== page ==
Should I Represent Myself in an IRS Audit?

Well it depends, but not usually. First of all, the mistake that a lot of taxpayers make is they think that they can handle the audit because they think either a they're smarter than the auditor or the errors on the return aren't really that severe. The problem with that is a taxpayer who goes into a situation with an auditor, unless that taxpayer is a tax attorney or a CPA, is probably not going to have the same level of knowledge about how audits work as the auditor. So even if the taxpayer is familiar with the law, the taxpayer is generally not familiar with the way that audits work and the procedure with that and so the risk is that even if the tax loss is minimal, the taxpayer could potentially put themselves into a damaging situation. So for example, if you're not really used to changing tires and you get a flat tire on the road, yes you could change the tire yourself. There is the possibility that you'll do a reasonably good job and change the tire and then everything will be okay, but there's also the possibility that you might make a mistake. If you believe that there is a mistake on your return and if that mistake is significant, meaning it's over five thousand dollars in tax back to the government, then you may want to consider hiring a representative to help you because once you get into a situation where there's an audit and their adjustments are being made, then the penalty conversation comes into play and so the more adjustments that are made on the return, the more it increases

the likelihood that the auditor is going to penalize the taxpayer. So a lot of the respondents that we represent, because of the circumstances, we're not able to make much of an adjustment in terms of the tax but where our firm makes the substantial difference is on the penalty portion. Even in situations where we have taxpayers who underreport millions of dollars in income, we're able to oftentimes explain that away or to negate criminal penalties or things like that. That's a fairly extreme example but generally speaking, in an audit you're at a strategic advantage by hiring a representative who knows what they're doing. You're at a strategic advantage because we know what to look for, we can help you through the audit process, we can help you minimize the pain that you're going to go through because we know what the auditor will and will not accept. So there's monetary savings to that. There's also time savings. We make the audit process much more efficient. We move it along quickly because we we know the the auditors. We know how they think, we know how their interactions are with the manager and we just need to know the process like the back of our hand because we do this all the time. The way that we do things around here, because I'm very business focused, is we look at this from a cost-benefit perspective. I won't have a taxpayer take our law firm as a representative unless we think that there's value to be provided. There's no sense in giving us a retainer and us not being able to do anything for you, so there needs to be clear value in what we're providing and usually a good representative in an audit situation, particularly a field audit, if they're coming to your house or coming to your business, you definitely want to represent but a good representative is worth his salt. So I would discourage taxpayers generally from representing themselves at audits unless the issue is very simple and you think it can be resolved by a quick explanation.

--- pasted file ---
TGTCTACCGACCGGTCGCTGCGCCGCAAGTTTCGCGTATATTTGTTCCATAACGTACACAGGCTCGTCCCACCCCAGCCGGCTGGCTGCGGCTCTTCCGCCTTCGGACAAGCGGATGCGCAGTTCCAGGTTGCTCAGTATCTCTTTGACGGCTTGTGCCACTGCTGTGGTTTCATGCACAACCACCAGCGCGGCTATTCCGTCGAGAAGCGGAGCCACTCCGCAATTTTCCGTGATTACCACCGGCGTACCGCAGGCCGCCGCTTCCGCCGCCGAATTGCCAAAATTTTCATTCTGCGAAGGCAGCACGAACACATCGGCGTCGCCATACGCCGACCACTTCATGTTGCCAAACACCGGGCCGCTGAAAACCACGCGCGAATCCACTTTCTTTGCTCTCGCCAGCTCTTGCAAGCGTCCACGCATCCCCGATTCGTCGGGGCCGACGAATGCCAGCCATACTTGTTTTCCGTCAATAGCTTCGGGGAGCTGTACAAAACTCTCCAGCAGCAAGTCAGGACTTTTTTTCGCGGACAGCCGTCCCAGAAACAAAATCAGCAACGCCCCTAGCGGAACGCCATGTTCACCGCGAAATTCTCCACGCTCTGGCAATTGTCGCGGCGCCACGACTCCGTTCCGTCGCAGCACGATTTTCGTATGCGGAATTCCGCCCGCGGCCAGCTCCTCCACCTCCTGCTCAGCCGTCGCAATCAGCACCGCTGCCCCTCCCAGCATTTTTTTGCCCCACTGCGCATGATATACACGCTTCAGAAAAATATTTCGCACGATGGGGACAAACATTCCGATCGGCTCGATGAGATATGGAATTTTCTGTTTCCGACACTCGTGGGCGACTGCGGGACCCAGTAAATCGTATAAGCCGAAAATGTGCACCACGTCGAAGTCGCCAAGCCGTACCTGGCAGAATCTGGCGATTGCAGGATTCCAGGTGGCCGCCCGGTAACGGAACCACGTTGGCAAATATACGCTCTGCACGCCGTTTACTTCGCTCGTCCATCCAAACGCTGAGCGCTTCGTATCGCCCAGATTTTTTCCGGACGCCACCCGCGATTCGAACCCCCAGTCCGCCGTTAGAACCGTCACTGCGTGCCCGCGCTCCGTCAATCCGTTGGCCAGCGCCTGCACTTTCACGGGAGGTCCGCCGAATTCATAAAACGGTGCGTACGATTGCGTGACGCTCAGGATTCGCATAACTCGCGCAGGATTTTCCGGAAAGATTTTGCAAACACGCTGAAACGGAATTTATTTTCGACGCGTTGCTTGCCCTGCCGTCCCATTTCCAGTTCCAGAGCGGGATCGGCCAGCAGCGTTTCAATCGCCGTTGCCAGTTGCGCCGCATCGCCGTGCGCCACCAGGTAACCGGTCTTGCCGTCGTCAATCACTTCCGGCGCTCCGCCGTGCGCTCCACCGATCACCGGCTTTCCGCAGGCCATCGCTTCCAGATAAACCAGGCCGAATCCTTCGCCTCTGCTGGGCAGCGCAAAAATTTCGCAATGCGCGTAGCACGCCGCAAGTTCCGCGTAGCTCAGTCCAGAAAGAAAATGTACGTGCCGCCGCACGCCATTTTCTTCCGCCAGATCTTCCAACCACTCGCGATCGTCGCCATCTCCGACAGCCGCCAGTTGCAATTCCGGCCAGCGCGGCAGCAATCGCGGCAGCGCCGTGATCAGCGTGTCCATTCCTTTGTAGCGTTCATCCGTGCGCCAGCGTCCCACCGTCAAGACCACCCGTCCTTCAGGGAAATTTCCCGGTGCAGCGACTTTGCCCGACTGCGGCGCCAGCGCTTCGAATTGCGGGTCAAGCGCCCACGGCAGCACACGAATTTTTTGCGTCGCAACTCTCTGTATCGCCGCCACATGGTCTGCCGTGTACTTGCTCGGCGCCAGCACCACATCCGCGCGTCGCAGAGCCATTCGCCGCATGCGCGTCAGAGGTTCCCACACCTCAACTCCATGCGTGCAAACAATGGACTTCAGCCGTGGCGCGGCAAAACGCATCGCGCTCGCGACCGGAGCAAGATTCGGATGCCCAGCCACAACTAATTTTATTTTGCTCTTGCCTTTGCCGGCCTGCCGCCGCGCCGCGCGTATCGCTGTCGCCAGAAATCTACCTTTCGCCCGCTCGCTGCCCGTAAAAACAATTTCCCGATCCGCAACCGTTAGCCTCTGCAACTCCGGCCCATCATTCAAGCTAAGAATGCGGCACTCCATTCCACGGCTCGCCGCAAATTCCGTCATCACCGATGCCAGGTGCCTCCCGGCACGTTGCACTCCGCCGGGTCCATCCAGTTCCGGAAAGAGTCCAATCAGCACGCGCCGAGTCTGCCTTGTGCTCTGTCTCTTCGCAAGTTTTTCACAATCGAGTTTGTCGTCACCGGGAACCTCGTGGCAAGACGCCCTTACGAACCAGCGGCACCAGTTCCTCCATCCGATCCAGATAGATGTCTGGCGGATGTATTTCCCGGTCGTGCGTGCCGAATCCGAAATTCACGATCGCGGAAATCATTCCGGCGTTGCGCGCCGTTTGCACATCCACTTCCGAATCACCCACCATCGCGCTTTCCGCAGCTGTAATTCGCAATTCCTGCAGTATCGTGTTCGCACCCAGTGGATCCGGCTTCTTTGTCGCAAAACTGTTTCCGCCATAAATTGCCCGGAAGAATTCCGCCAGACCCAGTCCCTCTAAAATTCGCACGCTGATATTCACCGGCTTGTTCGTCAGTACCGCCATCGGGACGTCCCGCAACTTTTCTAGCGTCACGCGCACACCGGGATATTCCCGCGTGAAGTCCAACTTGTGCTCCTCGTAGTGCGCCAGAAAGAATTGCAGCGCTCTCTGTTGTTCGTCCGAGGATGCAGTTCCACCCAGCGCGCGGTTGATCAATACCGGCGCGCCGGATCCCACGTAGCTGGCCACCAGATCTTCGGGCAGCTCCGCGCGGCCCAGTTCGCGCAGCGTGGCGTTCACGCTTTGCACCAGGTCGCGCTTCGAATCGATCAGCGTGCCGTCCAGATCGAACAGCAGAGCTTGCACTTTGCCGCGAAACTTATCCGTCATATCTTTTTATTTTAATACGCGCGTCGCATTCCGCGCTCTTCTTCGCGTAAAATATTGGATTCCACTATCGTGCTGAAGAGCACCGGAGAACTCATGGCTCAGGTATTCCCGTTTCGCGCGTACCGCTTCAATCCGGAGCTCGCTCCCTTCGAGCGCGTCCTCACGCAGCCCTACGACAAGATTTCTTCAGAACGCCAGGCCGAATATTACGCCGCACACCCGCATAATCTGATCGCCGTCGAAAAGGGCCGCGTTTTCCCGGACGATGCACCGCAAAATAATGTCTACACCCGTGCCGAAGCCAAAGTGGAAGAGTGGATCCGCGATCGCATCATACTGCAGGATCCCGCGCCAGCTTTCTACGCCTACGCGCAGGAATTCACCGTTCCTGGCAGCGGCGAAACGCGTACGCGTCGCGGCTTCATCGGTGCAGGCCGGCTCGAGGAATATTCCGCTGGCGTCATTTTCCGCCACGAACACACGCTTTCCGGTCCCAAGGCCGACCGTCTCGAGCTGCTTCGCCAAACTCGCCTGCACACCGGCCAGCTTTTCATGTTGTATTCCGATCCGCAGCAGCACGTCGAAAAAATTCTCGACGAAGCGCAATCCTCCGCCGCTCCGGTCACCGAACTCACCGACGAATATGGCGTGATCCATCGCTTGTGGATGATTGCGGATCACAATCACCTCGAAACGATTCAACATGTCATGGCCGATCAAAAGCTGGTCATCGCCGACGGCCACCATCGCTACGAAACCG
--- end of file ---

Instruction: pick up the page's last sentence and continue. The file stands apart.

Sam Brotman, JD, LLM, MBA

Owner and Director of Legal
Brotman Law